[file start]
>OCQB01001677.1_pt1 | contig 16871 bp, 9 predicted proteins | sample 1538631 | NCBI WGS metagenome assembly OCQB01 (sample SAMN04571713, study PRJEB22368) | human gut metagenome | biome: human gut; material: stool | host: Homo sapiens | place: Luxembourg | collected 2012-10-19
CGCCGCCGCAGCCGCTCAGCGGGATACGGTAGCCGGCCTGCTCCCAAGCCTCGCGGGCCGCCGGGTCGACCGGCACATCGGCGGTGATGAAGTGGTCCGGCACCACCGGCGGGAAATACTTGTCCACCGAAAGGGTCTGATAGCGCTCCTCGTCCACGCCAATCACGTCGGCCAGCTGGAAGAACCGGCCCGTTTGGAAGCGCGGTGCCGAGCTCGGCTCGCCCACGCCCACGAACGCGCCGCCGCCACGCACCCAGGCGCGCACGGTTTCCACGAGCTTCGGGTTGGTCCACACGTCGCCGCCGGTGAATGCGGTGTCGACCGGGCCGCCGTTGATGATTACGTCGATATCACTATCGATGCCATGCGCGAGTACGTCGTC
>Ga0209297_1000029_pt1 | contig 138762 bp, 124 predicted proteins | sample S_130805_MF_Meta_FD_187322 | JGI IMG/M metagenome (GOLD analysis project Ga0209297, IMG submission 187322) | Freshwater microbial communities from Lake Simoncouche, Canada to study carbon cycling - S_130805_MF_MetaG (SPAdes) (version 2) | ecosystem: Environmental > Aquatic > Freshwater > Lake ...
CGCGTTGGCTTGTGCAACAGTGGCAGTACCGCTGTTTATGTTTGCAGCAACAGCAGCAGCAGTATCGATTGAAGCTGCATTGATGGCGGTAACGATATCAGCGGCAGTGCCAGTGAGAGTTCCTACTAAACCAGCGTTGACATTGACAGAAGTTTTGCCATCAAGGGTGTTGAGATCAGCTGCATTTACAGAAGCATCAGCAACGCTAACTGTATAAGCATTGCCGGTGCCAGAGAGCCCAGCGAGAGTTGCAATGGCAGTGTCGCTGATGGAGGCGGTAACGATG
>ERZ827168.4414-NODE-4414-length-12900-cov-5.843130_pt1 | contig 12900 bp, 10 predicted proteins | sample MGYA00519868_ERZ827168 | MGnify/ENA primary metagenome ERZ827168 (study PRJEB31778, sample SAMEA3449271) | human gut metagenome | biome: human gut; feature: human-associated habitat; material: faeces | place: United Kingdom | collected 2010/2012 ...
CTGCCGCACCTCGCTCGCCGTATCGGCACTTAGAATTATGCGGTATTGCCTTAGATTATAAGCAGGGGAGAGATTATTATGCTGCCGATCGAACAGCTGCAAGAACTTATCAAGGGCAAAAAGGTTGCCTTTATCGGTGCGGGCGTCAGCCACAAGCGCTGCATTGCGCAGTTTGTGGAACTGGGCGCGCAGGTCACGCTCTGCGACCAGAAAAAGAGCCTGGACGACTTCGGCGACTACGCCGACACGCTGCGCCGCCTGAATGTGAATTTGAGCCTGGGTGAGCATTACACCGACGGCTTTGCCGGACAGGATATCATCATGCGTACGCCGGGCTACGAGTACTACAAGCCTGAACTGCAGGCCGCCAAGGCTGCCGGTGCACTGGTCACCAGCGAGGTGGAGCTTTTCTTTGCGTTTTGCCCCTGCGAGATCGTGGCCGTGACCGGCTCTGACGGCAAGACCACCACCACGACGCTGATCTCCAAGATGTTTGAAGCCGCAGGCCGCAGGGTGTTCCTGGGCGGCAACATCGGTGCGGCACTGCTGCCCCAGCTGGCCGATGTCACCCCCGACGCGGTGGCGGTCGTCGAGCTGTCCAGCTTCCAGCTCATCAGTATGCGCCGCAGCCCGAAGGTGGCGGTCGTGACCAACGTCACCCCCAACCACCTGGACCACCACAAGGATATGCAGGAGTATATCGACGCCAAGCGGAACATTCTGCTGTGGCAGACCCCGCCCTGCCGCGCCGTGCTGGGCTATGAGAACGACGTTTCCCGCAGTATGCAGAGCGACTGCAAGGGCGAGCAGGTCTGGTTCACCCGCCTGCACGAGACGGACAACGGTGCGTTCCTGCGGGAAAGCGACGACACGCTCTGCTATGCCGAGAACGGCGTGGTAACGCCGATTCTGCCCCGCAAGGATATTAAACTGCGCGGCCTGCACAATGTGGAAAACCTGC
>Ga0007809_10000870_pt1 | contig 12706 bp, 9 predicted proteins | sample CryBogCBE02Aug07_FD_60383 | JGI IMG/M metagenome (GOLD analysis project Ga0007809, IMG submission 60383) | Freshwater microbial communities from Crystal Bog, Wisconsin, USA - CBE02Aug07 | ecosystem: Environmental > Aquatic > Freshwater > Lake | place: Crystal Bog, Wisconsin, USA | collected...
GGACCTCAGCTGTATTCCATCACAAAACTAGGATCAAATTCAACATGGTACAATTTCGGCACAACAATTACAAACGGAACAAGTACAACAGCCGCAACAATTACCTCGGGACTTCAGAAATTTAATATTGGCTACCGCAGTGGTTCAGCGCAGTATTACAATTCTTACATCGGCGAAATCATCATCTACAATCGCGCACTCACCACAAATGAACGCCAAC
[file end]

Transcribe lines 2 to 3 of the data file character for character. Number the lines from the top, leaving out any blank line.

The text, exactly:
CGCCGCCGCAGCCGCTCAGCGGGATACGGTAGCCGGCCTGCTCCCAAGCCTCGCGGGCCGCCGGGTCGACCGGCACATCGGCGGTGATGAAGTGGTCCGGCACCACCGGCGGGAAATACTTGTCCACCGAAAGGGTCTGATAGCGCTCCTCGTCCACGCCAATCACGTCGGCCAGCTGGAAGAACCGGCCCGTTTGGAAGCGCGGTGCCGAGCTCGGCTCGCCCACGCCCACGAACGCGCCGCCGCCACGCACCCAGGCGCGCACGGTTTCCACGAGCTTCGGGTTGGTCCACACGTCGCCGCCGGTGAATGCGGTGTCGACCGGGCCGCCGTTGATGATTACGTCGATATCACTATCGATGCCATGCGCGAGTACGTCGTC
>Ga0209297_1000029_pt1 | contig 138762 bp, 124 predicted proteins | sample S_130805_MF_Meta_FD_187322 | JGI IMG/M metagenome (GOLD analysis project Ga0209297, IMG submission 187322) | Freshwater microbial communities from Lake Simoncouche, Canada to study carbon cycling - S_130805_MF_MetaG (SPAdes) (version 2) | ecosystem: Environmental > Aquatic > Freshwater > Lake ...